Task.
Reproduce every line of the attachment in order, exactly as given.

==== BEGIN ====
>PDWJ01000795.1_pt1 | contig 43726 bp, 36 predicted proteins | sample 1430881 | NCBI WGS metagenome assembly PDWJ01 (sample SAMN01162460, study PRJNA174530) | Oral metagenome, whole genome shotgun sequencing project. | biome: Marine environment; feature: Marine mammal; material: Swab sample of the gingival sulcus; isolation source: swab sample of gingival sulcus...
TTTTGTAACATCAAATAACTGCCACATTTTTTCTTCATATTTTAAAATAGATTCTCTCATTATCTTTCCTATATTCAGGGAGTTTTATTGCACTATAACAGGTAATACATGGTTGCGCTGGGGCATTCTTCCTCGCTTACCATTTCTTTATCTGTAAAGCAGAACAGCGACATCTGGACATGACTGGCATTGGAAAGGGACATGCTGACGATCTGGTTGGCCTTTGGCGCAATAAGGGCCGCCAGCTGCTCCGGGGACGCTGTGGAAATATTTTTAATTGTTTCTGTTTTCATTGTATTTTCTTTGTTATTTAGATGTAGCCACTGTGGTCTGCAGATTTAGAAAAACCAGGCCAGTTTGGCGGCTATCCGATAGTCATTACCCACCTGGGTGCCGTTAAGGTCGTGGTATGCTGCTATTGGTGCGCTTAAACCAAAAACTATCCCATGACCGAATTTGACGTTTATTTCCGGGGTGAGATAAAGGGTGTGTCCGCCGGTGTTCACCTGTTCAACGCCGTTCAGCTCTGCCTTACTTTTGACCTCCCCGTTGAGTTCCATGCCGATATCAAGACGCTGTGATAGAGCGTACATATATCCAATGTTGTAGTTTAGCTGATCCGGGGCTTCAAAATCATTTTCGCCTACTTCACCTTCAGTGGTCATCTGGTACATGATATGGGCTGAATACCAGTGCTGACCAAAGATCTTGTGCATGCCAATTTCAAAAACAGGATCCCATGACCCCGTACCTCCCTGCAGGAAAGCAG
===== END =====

>PDWJ01000795.1_pt1 | contig 43726 bp, 36 predicted proteins | sample 1430881 | NCBI WGS metagenome assembly PDWJ01 (sample SAMN01162460, study PRJNA174530) | Oral metagenome, whole genome shotgun sequencing project. | biome: Marine environment; feature: Marine mammal; material: Swab sample of the gingival sulcus; isolation source: swab sample of gingival sulcus...
TTTTGTAACATCAAATAACTGCCACATTTTTTCTTCATATTTTAAAATAGATTCTCTCATTATCTTTCCTATATTCAGGGAGTTTTATTGCACTATAACAGGTAATACATGGTTGCGCTGGGGCATTCTTCCTCGCTTACCATTTCTTTATCTGTAAAGCAGAACAGCGACATCTGGACATGACTGGCATTGGAAAGGGACATGCTGACGATCTGGTTGGCCTTTGGCGCAATAAGGGCCGCCAGCTGCTCCGGGGACGCTGTGGAAATATTTTTAATTGTTTCTGTTTTCATTGTATTTTCTTTGTTATTTAGATGTAGCCACTGTGGTCTGCAGATTTAGAAAAACCAGGCCAGTTTGGCGGCTATCCGATAGTCATTACCCACCTGGGTGCCGTTAAGGTCGTGGTATGCTGCTATTGGTGCGCTTAAACCAAAAACTATCCCATGACCGAATTTGACGTTTATTTCCGGGGTGAGATAAAGGGTGTGTCCGCCGGTGTTCACCTGTTCAACGCCGTTCAGCTCTGCCTTACTTTTGACCTCCCCGTTGAGTTCCATGCCGATATCAAGACGCTGTGATAGAGCGTACATATATCCAATGTTGTAGTTTAGCTGATCCGGGGCTTCAAAATCATTTTCGCCTACTTCACCTTCAGTGGTCATCTGGTACATGATATGGGCTGAATACCAGTGCTGACCAAAGATCTTGTGCATGCCAATTTCAAAAACAGGATCCCATGACCCCGTACCTCCCTGCAGGAAAGCAG